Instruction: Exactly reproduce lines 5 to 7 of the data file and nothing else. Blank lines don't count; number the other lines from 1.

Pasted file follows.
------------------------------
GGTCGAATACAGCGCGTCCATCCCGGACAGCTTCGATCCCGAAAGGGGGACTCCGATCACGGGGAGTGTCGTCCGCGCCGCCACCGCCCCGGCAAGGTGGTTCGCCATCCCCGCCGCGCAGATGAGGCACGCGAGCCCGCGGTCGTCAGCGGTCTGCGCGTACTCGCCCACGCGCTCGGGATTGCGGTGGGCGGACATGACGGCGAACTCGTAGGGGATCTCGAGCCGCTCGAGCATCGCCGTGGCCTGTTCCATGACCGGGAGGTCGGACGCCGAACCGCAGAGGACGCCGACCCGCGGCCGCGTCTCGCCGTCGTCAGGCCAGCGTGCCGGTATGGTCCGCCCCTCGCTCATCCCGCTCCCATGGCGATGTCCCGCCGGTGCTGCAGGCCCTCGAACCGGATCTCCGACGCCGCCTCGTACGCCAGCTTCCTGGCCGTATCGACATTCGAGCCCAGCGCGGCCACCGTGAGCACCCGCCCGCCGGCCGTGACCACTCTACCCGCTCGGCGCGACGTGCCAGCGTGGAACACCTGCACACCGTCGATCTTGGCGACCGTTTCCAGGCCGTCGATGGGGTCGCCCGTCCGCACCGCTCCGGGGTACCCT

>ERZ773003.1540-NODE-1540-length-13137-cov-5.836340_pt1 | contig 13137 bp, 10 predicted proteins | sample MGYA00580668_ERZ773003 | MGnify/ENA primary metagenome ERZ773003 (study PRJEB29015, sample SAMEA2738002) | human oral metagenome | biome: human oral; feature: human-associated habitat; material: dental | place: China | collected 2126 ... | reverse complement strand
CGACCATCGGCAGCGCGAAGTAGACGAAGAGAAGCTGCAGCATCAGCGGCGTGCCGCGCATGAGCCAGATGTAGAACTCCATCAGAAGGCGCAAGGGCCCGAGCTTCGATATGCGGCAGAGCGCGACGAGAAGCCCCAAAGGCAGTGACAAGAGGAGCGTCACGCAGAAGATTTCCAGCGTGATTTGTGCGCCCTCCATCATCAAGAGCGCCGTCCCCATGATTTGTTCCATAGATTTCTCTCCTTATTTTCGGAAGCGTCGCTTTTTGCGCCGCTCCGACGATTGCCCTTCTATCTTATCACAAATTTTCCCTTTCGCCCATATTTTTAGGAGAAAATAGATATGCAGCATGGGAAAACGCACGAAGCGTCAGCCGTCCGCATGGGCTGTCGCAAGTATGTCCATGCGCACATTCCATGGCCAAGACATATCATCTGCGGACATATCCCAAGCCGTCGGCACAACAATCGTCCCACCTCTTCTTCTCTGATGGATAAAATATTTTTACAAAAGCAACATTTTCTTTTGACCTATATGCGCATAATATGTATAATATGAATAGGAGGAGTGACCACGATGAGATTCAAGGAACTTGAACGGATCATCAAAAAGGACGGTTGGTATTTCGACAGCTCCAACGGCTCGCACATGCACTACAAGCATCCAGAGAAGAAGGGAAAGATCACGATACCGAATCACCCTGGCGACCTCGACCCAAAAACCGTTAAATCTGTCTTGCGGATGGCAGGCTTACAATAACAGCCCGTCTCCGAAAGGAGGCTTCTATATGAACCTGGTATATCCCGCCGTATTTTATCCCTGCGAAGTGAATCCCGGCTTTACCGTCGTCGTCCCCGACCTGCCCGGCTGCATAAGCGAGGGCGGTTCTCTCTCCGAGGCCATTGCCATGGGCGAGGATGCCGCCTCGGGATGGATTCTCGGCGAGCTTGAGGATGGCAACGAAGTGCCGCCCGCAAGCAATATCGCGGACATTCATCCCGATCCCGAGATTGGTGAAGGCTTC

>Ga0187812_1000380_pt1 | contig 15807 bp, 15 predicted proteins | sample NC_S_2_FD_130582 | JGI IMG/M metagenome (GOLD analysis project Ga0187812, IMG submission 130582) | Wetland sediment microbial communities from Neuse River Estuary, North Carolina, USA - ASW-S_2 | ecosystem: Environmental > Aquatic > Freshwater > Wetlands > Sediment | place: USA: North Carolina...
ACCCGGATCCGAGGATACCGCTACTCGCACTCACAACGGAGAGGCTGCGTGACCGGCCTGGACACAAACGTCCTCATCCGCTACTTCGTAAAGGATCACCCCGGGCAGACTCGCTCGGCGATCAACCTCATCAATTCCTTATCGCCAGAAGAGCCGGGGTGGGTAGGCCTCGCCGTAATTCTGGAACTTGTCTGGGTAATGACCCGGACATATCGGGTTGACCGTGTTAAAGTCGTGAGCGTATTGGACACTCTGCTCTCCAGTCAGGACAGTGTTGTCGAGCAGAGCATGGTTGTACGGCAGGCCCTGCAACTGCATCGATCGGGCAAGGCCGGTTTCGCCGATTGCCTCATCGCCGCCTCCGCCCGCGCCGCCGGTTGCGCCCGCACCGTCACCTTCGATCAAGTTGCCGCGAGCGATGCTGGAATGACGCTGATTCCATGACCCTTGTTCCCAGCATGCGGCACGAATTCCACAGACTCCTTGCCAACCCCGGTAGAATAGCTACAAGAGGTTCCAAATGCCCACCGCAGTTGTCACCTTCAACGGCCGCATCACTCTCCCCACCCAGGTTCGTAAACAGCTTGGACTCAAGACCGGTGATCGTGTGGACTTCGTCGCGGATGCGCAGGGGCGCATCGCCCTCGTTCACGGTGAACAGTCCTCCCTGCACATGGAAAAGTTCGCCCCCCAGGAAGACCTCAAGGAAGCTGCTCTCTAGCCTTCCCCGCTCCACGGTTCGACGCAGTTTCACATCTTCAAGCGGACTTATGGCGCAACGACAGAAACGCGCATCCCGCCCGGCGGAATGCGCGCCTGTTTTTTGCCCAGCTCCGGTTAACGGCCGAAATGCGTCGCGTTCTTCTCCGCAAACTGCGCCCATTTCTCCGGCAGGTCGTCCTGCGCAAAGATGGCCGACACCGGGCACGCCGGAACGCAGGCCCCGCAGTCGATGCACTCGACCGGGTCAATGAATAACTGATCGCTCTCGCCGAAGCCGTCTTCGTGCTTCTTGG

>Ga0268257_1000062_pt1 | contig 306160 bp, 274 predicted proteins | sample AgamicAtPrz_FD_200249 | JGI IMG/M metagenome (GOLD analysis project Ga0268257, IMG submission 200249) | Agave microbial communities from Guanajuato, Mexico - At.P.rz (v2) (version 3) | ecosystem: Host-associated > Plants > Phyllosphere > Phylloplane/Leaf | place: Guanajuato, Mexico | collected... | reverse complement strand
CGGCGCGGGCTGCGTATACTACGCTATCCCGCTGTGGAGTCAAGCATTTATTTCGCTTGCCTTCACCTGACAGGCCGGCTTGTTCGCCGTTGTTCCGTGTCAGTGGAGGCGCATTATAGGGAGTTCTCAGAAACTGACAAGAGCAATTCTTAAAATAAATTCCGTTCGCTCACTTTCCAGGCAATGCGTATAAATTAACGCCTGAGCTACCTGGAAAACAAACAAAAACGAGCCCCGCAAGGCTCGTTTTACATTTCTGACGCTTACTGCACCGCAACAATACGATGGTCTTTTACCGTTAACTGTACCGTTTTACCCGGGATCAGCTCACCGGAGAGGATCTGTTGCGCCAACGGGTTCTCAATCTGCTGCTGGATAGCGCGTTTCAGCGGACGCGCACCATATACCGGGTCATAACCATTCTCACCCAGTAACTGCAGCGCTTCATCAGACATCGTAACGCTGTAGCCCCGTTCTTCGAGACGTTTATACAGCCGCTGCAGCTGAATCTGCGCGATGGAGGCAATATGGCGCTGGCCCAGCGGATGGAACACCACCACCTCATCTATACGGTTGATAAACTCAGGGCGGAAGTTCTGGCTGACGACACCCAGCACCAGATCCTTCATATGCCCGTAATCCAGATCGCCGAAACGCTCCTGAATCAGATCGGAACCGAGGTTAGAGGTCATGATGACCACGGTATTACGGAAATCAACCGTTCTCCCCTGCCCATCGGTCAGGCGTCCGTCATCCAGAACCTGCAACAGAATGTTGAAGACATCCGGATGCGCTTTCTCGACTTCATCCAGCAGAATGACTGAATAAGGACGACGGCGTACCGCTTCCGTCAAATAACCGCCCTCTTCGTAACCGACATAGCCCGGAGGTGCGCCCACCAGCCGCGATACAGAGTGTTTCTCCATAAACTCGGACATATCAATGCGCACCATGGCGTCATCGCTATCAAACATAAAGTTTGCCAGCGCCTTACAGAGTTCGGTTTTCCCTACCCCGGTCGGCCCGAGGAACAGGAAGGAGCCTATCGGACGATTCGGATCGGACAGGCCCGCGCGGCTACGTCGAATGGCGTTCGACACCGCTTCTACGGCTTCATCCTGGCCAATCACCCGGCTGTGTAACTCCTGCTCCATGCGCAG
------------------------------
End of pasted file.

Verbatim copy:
ACCCGGATCCGAGGATACCGCTACTCGCACTCACAACGGAGAGGCTGCGTGACCGGCCTGGACACAAACGTCCTCATCCGCTACTTCGTAAAGGATCACCCCGGGCAGACTCGCTCGGCGATCAACCTCATCAATTCCTTATCGCCAGAAGAGCCGGGGTGGGTAGGCCTCGCCGTAATTCTGGAACTTGTCTGGGTAATGACCCGGACATATCGGGTTGACCGTGTTAAAGTCGTGAGCGTATTGGACACTCTGCTCTCCAGTCAGGACAGTGTTGTCGAGCAGAGCATGGTTGTACGGCAGGCCCTGCAACTGCATCGATCGGGCAAGGCCGGTTTCGCCGATTGCCTCATCGCCGCCTCCGCCCGCGCCGCCGGTTGCGCCCGCACCGTCACCTTCGATCAAGTTGCCGCGAGCGATGCTGGAATGACGCTGATTCCATGACCCTTGTTCCCAGCATGCGGCACGAATTCCACAGACTCCTTGCCAACCCCGGTAGAATAGCTACAAGAGGTTCCAAATGCCCACCGCAGTTGTCACCTTCAACGGCCGCATCACTCTCCCCACCCAGGTTCGTAAACAGCTTGGACTCAAGACCGGTGATCGTGTGGACTTCGTCGCGGATGCGCAGGGGCGCATCGCCCTCGTTCACGGTGAACAGTCCTCCCTGCACATGGAAAAGTTCGCCCCCCAGGAAGACCTCAAGGAAGCTGCTCTCTAGCCTTCCCCGCTCCACGGTTCGACGCAGTTTCACATCTTCAAGCGGACTTATGGCGCAACGACAGAAACGCGCATCCCGCCCGGCGGAATGCGCGCCTGTTTTTTGCCCAGCTCCGGTTAACGGCCGAAATGCGTCGCGTTCTTCTCCGCAAACTGCGCCCATTTCTCCGGCAGGTCGTCCTGCGCAAAGATGGCCGACACCGGGCACGCCGGAACGCAGGCCCCGCAGTCGATGCACTCGACCGGGTCAATGAATAACTGATCGCTCTCGCCGAAGCCGTCTTCGTGCTTCTTGG

>Ga0268257_1000062_pt1 | contig 306160 bp, 274 predicted proteins | sample AgamicAtPrz_FD_200249 | JGI IMG/M metagenome (GOLD analysis project Ga0268257, IMG submission 200249) | Agave microbial communities from Guanajuato, Mexico - At.P.rz (v2) (version 3) | ecosystem: Host-associated > Plants > Phyllosphere > Phylloplane/Leaf | place: Guanajuato, Mexico | collected... | reverse complement strand
CGGCGCGGGCTGCGTATACTACGCTATCCCGCTGTGGAGTCAAGCATTTATTTCGCTTGCCTTCACCTGACAGGCCGGCTTGTTCGCCGTTGTTCCGTGTCAGTGGAGGCGCATTATAGGGAGTTCTCAGAAACTGACAAGAGCAATTCTTAAAATAAATTCCGTTCGCTCACTTTCCAGGCAATGCGTATAAATTAACGCCTGAGCTACCTGGAAAACAAACAAAAACGAGCCCCGCAAGGCTCGTTTTACATTTCTGACGCTTACTGCACCGCAACAATACGATGGTCTTTTACCGTTAACTGTACCGTTTTACCCGGGATCAGCTCACCGGAGAGGATCTGTTGCGCCAACGGGTTCTCAATCTGCTGCTGGATAGCGCGTTTCAGCGGACGCGCACCATATACCGGGTCATAACCATTCTCACCCAGTAACTGCAGCGCTTCATCAGACATCGTAACGCTGTAGCCCCGTTCTTCGAGACGTTTATACAGCCGCTGCAGCTGAATCTGCGCGATGGAGGCAATATGGCGCTGGCCCAGCGGATGGAACACCACCACCTCATCTATACGGTTGATAAACTCAGGGCGGAAGTTCTGGCTGACGACACCCAGCACCAGATCCTTCATATGCCCGTAATCCAGATCGCCGAAACGCTCCTGAATCAGATCGGAACCGAGGTTAGAGGTCATGATGACCACGGTATTACGGAAATCAACCGTTCTCCCCTGCCCATCGGTCAGGCGTCCGTCATCCAGAACCTGCAACAGAATGTTGAAGACATCCGGATGCGCTTTCTCGACTTCATCCAGCAGAATGACTGAATAAGGACGACGGCGTACCGCTTCCGTCAAATAACCGCCCTCTTCGTAACCGACATAGCCCGGAGGTGCGCCCACCAGCCGCGATACAGAGTGTTTCTCCATAAACTCGGACATATCAATGCGCACCATGGCGTCATCGCTATCAAACATAAAGTTTGCCAGCGCCTTACAGAGTTCGGTTTTCCCTACCCCGGTCGGCCCGAGGAACAGGAAGGAGCCTATCGGACGATTCGGATCGGACAGGCCCGCGCGGCTACGTCGAATGGCGTTCGACACCGCTTCTACGGCTTCATCCTGGCCAATCACCCGGCTGTGTAACTCCTGCTCCATGCGCAG